Comparison of glenohumeral and humerothoracical range of motion in healthy controls, osteoarthritic patients and patients after total shoulder arthroplasty performing different activities of daily living.

Authors:
Hendrik Bruttel
Hendrik Bruttel
Clinic for Orthopedics and Trauma Surgery
Nasser Aljohani
Nasser Aljohani
Clinic for Orthopedics and Trauma Surgery
Sebastian I Wolf
Sebastian I Wolf
University of Heidelberg
Sacramento | United States
Michael W Maier
Michael W Maier
Heidelberg University Clinics
Germany

Gait Posture 2019 Jun 6;71:20-25. Epub 2019 Apr 6.

Clinic for Orthopedics and Trauma Surgery, Heidelberg University Hospital, Schlierbacher Landstraße 200a, 69118, Heidelberg, Germany. Electronic address:

Purpose: The purpose of this study was to examine how total shoulder arthroplasty improves performance of activities of daily living compared to patients with glenohumeral osteoarthritis and how they perform compared to healthy controls.

Methods: Glenohumeral and humerothoracical elevation used by patients with primary osteoarthritis (12 participants, 16 shoulders), after total shoulder arthroplasty (16 participants, 24 shoulders) and healthy controls (11 participants, 22 shoulders) for four different activities of daily living were assessed using 3D motion analysis. Analysis of range of motion and angle time series was performed.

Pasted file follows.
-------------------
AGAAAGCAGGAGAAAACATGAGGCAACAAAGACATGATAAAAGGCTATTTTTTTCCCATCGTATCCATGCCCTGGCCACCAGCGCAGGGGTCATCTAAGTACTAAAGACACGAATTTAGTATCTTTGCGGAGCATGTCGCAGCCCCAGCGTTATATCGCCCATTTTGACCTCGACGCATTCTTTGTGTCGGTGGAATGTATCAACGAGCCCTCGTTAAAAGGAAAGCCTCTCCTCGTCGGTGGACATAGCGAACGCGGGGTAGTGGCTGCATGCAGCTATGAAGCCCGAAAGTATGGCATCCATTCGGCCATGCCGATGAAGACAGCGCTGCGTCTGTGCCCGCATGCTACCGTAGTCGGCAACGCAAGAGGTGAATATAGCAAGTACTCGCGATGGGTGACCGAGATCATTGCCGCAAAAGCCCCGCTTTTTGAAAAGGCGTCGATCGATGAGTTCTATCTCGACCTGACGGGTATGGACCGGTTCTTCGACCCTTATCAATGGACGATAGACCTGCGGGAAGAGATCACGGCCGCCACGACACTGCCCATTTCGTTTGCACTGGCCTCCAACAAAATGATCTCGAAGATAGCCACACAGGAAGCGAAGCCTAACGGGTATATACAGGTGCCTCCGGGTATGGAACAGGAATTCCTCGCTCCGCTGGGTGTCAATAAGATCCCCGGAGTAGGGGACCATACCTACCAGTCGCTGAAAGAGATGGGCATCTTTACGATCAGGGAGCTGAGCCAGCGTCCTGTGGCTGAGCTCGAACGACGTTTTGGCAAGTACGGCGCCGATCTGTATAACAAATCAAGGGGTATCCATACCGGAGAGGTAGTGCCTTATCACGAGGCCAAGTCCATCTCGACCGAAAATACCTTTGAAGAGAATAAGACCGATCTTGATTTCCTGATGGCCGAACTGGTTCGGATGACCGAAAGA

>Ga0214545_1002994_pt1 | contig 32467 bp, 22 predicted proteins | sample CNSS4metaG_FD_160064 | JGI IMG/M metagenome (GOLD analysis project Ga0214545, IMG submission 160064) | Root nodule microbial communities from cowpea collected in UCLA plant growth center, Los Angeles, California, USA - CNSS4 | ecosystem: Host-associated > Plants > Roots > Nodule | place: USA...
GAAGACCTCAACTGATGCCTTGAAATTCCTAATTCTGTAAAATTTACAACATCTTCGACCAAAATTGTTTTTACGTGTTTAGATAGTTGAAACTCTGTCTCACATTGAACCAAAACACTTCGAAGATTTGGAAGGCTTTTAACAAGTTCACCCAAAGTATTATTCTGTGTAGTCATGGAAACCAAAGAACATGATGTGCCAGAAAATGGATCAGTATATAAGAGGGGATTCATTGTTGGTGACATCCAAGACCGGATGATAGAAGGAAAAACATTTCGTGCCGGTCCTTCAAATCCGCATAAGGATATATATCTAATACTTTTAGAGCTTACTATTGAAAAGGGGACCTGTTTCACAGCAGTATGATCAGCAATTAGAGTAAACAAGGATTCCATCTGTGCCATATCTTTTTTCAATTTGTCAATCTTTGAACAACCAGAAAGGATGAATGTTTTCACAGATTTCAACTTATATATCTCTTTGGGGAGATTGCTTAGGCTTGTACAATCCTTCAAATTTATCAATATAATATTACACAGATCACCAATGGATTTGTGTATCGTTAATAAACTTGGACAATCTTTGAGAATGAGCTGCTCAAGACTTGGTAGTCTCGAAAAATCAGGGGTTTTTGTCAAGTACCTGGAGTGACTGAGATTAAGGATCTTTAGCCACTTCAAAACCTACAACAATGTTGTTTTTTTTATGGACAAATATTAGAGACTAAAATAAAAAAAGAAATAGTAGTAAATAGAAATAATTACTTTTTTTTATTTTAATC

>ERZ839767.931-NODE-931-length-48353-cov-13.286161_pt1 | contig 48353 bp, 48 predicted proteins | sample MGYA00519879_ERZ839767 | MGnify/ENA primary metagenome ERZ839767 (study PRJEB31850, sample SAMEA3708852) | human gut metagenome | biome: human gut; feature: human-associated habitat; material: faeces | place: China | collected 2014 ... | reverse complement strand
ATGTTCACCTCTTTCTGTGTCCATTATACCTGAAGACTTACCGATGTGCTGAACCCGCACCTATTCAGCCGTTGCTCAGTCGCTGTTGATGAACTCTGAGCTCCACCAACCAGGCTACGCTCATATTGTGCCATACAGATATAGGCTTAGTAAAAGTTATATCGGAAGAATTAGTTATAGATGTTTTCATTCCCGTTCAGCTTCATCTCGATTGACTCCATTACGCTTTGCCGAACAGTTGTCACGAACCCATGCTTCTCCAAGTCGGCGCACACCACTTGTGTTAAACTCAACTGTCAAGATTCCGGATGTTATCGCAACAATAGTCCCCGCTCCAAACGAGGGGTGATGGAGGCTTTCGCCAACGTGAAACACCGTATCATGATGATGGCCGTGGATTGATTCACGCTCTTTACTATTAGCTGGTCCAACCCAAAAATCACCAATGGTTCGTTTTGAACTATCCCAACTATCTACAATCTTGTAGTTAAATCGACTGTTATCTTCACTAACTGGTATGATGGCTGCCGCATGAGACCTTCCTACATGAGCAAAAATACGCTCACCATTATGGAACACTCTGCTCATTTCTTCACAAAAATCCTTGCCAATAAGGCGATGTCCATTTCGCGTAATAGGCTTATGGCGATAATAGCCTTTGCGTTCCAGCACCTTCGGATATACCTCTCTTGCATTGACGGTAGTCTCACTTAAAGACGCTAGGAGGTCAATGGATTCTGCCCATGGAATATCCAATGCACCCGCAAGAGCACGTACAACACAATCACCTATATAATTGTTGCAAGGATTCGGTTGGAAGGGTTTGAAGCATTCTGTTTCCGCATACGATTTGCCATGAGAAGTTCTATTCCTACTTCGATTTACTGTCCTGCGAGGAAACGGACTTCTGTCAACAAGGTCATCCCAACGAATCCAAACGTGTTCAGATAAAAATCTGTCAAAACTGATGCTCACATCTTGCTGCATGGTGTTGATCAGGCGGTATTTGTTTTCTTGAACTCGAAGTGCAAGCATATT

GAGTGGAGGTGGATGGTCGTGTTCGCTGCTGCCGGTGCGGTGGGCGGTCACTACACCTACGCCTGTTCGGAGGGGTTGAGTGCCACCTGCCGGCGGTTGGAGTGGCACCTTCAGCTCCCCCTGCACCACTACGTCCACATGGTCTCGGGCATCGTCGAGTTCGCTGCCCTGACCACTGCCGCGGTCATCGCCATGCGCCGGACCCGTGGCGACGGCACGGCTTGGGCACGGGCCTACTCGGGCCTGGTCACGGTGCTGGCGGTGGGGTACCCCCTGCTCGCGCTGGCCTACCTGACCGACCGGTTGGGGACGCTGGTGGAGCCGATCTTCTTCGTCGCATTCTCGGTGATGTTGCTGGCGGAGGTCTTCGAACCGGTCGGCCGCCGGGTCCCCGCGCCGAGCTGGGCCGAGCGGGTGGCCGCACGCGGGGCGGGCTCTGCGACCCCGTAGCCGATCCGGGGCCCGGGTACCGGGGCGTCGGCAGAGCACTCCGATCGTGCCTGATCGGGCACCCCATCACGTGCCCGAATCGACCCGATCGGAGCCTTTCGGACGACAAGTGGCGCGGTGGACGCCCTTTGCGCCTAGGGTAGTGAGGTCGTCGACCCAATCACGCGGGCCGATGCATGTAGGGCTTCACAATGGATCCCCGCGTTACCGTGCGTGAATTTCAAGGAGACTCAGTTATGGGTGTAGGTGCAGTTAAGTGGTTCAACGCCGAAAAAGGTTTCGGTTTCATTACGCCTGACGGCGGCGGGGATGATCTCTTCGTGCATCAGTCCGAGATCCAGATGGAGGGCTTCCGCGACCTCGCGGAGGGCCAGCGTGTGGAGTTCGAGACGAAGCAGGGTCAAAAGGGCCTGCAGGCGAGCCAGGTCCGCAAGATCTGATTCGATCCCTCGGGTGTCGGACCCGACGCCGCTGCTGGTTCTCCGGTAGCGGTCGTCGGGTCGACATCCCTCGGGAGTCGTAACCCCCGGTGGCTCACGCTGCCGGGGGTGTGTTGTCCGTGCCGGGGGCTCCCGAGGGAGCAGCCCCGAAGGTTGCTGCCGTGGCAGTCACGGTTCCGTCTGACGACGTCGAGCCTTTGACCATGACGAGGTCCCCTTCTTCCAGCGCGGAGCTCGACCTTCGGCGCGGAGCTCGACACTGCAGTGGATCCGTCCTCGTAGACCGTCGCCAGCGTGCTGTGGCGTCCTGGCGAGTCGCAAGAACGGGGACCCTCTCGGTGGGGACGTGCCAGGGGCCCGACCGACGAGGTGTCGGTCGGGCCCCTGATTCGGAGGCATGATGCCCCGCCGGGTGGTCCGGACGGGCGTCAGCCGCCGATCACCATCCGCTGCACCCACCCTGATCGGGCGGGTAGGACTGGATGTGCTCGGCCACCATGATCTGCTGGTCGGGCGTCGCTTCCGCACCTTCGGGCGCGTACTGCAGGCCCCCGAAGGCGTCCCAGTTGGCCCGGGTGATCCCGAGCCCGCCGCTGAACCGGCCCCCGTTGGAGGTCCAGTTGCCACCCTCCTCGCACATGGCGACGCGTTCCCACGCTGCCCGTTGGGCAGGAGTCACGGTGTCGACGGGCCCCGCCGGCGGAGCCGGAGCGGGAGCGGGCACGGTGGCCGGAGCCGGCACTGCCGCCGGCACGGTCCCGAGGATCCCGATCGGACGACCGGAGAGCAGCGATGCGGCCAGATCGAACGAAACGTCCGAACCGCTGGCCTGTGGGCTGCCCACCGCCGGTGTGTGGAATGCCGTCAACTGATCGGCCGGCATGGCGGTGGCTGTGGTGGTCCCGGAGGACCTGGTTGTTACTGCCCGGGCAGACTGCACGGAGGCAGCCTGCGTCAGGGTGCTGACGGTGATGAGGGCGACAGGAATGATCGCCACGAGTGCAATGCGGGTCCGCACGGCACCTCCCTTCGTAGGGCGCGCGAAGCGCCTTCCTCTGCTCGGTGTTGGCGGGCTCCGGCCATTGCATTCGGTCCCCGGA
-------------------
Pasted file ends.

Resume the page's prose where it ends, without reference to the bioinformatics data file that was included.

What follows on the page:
Results: Range of motion used for activities of daily living was better in patients treated with anatomical total shoulder arthroplasty than in patients with primary glenohumeral osteoarthritis. Although it was still reduced compared to healthy individuals. Angle time series showed improved kinematics in patients with total shoulder arthroplasty compared to patients with glenohumeral osteoarthritis. Both glenohumeral and humerothoracical elevation kinematic time series were in almost all cases in between the control group's and the osteoarthritis group's.

Conclusion: Total shoulder arthroplasty improves performance of activities of daily living in patients with primary glenohumeral osteoarthritis but cannot restore the full range of Motion compared to healthy controls. A prospective study with pre- and postoperative examinations is necessary to understand to understand how preoperative status influences the postoperative results.

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Source
http://dx.doi.org/10.1016/j.gaitpost.2019.04.001DOI Listing
June 2019

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